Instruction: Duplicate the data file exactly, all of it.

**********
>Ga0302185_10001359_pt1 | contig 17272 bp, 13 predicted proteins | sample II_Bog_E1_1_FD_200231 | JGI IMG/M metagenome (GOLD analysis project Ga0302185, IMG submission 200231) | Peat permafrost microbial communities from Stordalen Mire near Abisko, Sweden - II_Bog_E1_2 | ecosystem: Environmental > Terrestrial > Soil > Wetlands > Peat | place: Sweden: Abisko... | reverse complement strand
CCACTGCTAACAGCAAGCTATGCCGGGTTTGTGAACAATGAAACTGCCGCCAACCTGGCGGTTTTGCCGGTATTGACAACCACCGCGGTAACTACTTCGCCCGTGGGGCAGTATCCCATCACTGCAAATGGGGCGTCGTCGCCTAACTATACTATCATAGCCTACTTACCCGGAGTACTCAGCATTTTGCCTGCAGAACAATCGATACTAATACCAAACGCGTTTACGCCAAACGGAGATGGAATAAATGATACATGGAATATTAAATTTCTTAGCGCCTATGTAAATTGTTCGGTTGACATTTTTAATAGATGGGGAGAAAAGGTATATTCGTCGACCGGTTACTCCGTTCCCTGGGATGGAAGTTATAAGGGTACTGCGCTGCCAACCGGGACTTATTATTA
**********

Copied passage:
>Ga0302185_10001359_pt1 | contig 17272 bp, 13 predicted proteins | sample II_Bog_E1_1_FD_200231 | JGI IMG/M metagenome (GOLD analysis project Ga0302185, IMG submission 200231) | Peat permafrost microbial communities from Stordalen Mire near Abisko, Sweden - II_Bog_E1_2 | ecosystem: Environmental > Terrestrial > Soil > Wetlands > Peat | place: Sweden: Abisko... | reverse complement strand
CCACTGCTAACAGCAAGCTATGCCGGGTTTGTGAACAATGAAACTGCCGCCAACCTGGCGGTTTTGCCGGTATTGACAACCACCGCGGTAACTACTTCGCCCGTGGGGCAGTATCCCATCACTGCAAATGGGGCGTCGTCGCCTAACTATACTATCATAGCCTACTTACCCGGAGTACTCAGCATTTTGCCTGCAGAACAATCGATACTAATACCAAACGCGTTTACGCCAAACGGAGATGGAATAAATGATACATGGAATATTAAATTTCTTAGCGCCTATGTAAATTGTTCGGTTGACATTTTTAATAGATGGGGAGAAAAGGTATATTCGTCGACCGGTTACTCCGTTCCCTGGGATGGAAGTTATAAGGGTACTGCGCTGCCAACCGGGACTTATTATTA